Most of the people I know on the fundamental side who went to top banking or private equity groups who then moved into the HF world seem to all work at single managers not multi managers. People at MMs seem to often have less pedigreed backgrounds relatively speaking based off my observation.

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May 5, 2018

The less pedigree is likely a feature not a bug.

In trading being too smart can be a problem. For one highly pedigree can mean someone who followed the rules too much and planned a path of credentials and not an interesting thinker. Second in markets it can be best to be the guy who figures something out a day before the rest of the market. If you figure it out too early you can be run over by the market before a thesis plays out. Some very good traders are just a little bit more intelligent than the average market participant.

It might also have something to do with the big debate on boys and girls in school. Education has moved in a direction that a lot of high intelligent males underperform in high school. Those types can be great traders.

Array
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May 5, 2018

Sampling bias I think, everyone in my top banking group that went direct to HF went to MM. People that go PE->HF are more attractive candidates for the single manager model whereas ER folks and people from the industries in which they'll specialize are better suited for MM

May 3, 2018

Bump. Anyone else able to answer my questions?

May 3, 2018
crazi4ib:

I plan to recruit for Equity L/S in the future, and am trying to figure out if I should aim for multi manager or single manager funds. I find that my investing style is mid-long term, and I don't try to predict the next quarter's earnings for a company. I have the following questions that I was hoping to ask people in the industry:

1) On Performance - In general, long-term investing is often touted as the "best" way to invest, with Warren Buffett's investing style often held as the gold standard of value investing. However, MM platforms have a tendency to trade short term, around quarters and catalysts. Does the fact that platforms like Millennium, Citadel, Point72 are still going strong mean that such short term investing strategies potentially work just as well as the Warren Buffett style even over the long run?

2) On Compensation - Assuming similar performance and AUM of the SM fund vs the MM pod, how does compensation at a SM compare to that of a MM platform across all levels of seniority?

3) On becoming a fund manager - An advantage of working at a MM platform is that, assuming you do well, you may rise internally to become a PM. Given that it's arguably getting increasingly difficult to attract capital for a new fund, would working at a MM platform be better if you want to run your own fund as soon as you can?

4) On Overall Stress - (Maybe this will be answered by the answer to question 2) I have no idea about the average performance of MM vs SM funds. But assuming the performance is similar, wouldn't most people prefer to work at a SM platform, given the fewer hours and stress? If you end up with the same performance, I would rather take a few weeks to analyze a company to invest in for a 1 year horizon, as opposed to frantically predicting results for every quarter for each company and having my neck on the line if they don't shape out in my favor.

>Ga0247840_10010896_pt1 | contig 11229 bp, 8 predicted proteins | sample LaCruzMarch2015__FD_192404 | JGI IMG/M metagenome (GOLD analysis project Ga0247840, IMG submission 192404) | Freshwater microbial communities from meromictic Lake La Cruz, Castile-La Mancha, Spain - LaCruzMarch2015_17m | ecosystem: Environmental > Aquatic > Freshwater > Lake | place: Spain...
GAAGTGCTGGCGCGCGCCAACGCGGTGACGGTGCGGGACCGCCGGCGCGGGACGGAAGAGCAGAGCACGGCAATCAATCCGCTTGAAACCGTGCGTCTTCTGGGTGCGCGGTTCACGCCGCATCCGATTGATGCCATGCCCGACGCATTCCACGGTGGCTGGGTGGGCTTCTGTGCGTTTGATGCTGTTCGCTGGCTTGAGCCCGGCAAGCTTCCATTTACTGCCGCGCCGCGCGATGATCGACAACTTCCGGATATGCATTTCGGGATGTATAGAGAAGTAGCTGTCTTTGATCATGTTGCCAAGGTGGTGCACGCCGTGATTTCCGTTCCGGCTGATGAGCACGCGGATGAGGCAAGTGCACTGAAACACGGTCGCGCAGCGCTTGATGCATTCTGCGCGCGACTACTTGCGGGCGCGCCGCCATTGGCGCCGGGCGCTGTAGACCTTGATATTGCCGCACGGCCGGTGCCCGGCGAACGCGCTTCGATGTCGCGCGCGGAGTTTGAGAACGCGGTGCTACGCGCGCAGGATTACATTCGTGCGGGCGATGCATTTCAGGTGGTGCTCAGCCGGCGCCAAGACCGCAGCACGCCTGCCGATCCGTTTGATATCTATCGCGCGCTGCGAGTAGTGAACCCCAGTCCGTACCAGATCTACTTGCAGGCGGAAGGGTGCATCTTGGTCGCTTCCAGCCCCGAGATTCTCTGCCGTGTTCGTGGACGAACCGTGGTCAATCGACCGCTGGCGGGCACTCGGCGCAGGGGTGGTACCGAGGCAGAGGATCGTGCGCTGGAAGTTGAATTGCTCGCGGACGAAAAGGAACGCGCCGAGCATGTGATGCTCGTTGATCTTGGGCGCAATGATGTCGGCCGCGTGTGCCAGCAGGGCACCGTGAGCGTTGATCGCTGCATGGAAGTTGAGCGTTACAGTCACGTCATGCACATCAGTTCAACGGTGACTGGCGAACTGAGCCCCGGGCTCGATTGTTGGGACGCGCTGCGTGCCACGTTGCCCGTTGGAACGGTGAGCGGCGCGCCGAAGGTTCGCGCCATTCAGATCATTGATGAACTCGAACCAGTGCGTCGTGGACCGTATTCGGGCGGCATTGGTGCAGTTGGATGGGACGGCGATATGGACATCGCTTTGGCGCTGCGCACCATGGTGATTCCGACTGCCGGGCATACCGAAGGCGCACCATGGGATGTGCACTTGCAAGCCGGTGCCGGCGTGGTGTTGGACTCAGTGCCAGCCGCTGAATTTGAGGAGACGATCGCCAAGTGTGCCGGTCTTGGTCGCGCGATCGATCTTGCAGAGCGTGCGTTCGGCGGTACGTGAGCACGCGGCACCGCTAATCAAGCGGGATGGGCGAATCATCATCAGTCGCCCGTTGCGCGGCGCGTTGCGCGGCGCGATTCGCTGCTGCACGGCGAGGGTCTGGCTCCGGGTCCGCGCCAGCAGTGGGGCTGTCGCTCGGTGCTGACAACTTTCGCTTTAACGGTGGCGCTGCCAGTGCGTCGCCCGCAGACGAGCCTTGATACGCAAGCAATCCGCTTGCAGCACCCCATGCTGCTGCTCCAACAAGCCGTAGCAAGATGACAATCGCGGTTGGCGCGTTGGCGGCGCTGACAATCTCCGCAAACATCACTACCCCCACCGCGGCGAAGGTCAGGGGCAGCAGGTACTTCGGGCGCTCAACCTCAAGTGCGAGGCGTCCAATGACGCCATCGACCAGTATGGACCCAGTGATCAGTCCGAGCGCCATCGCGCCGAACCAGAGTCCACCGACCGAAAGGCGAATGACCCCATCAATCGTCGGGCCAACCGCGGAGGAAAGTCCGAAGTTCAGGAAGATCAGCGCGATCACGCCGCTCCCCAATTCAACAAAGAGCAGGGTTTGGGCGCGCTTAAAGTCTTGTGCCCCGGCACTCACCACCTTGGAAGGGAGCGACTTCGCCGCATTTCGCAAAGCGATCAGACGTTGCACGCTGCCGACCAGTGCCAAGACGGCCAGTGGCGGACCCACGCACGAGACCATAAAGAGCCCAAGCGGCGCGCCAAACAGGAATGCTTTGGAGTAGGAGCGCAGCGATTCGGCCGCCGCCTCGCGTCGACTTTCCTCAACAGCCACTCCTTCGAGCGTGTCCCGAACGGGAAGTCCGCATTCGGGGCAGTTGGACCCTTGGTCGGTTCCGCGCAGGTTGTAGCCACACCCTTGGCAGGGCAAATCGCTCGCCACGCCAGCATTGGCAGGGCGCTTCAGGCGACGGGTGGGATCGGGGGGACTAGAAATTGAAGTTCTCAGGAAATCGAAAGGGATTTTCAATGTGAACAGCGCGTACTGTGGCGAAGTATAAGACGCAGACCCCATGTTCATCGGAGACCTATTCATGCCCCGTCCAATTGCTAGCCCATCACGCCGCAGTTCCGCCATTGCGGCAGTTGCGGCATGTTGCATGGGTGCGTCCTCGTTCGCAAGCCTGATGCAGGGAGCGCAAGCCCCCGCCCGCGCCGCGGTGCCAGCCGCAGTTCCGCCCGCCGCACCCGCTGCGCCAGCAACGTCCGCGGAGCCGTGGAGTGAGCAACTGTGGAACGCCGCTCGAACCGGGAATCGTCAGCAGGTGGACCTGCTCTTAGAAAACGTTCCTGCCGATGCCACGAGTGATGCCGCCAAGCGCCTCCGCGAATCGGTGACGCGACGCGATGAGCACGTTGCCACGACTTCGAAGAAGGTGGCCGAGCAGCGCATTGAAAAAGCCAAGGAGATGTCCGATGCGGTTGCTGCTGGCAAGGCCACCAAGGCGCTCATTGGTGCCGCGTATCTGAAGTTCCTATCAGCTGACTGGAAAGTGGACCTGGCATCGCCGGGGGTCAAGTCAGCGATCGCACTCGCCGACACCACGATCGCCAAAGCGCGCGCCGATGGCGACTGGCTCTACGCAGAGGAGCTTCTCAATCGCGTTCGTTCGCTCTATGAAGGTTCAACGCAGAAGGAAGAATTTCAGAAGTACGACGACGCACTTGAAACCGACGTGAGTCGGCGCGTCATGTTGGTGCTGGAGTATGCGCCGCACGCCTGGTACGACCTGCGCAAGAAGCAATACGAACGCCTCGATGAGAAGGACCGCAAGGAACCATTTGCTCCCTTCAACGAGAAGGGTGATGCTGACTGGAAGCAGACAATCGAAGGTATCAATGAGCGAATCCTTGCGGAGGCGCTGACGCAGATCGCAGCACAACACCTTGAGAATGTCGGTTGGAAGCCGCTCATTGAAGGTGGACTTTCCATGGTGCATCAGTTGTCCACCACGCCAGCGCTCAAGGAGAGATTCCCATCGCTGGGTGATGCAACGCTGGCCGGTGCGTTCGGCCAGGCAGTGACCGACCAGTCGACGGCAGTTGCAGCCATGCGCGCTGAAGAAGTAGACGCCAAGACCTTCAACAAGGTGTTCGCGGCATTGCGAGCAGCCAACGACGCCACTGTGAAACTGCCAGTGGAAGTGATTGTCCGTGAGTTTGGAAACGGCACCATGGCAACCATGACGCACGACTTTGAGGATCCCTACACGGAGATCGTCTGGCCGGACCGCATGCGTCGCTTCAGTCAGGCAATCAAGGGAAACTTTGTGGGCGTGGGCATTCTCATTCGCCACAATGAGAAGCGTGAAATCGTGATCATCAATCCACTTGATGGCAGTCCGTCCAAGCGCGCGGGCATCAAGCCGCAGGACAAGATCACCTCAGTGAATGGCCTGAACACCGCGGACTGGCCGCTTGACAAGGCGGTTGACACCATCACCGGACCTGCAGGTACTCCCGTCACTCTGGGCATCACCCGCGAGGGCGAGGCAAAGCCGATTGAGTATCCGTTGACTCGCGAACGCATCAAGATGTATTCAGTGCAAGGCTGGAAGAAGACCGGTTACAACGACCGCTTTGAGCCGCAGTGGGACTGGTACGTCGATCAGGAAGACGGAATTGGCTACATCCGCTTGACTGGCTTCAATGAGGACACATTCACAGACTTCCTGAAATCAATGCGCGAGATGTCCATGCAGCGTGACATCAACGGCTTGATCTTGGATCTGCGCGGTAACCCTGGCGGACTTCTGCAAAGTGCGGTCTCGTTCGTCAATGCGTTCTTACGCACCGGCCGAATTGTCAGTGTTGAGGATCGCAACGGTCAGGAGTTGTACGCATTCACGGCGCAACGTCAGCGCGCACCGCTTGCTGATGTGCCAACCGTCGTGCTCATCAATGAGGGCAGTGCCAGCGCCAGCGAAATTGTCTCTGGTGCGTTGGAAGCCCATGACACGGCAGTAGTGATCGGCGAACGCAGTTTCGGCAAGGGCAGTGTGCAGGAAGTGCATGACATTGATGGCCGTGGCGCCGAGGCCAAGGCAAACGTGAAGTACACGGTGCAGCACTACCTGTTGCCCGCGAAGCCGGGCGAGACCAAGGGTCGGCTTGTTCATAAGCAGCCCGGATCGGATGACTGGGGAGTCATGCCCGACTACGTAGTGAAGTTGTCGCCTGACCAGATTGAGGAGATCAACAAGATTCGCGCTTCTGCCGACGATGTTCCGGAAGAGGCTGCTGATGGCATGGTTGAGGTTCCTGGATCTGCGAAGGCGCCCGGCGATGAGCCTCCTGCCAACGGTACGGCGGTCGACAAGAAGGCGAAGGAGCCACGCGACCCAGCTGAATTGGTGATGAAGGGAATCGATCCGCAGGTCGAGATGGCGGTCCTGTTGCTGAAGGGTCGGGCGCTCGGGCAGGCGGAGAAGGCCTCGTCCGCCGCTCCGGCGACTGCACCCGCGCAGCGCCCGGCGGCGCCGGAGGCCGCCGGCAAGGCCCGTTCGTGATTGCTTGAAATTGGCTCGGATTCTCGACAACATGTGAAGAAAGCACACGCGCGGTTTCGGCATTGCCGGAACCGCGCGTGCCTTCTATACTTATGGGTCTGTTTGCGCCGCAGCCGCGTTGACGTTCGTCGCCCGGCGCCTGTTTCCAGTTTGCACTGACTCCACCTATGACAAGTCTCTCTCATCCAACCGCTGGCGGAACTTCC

Overall, you clearly have not found your strength and investment philosophy. Otherwise, you would have a clear answer to MM vs SM. The questions are all of organizational nature only.

1 - many ways and asset classes to make money. It's more what are you good at. MM vs SM very different biz models, cultures, investment strategies and comp structure.

2 - MM higher comp in ST, but also tighter risk limits and more internal stress vs peers.

3 - I think you mean having discretion, clearly MM over SM. You will not have your own fund at a MM, but a pot.

4 - MM by miles - but generally depends on you PM.

May 5, 2018

You can get your own fund in every sense of the word at MMs. Both Millennium and Schonfeld let top performing PMs have their own fund, with its own LP, office and the ability to raise outside capital. This is your own fund, not just a pod.

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May 5, 2018

Is that true for millenium?

Is schonfield starting to be a top dog? I think this is the first time I've heard them mentioned in the grouping with top MM.

I know they've done some impressive things of late and taken risks on teams others wouldn't. Ex-Galleon guys; taking on a lot of folger hill.

Are they emerging into the bottom of the MM.

Array
May 5, 2018

I have experience at both. I was hesitant on the shorter-term investment style at MMs going in, but I find, while it is more stressful, it's worth the extra responsibility and faster ladder. I had direct PnL linkage on a 200mm+ portfolio after 1.5yrs.

I don't think anyone prefers trading quarters until they do it (and by no means is that all we do, rather we have long term views but try to exit/size for quarters/catalysts. I used to think "who can possibly be better on quarterly earnings for Apple or P&G". But access to management and data resources are very good at MMs and in plenty of subsectors I've met people with true process advantage and edge.

More importantly, ask yourself if you could be comfortable being a sector specialist. This is the real biggest difference between MM/SM that has no clear offset. If you love tech or healthcare that could be great. If you need that variety you'll feel more like busy work.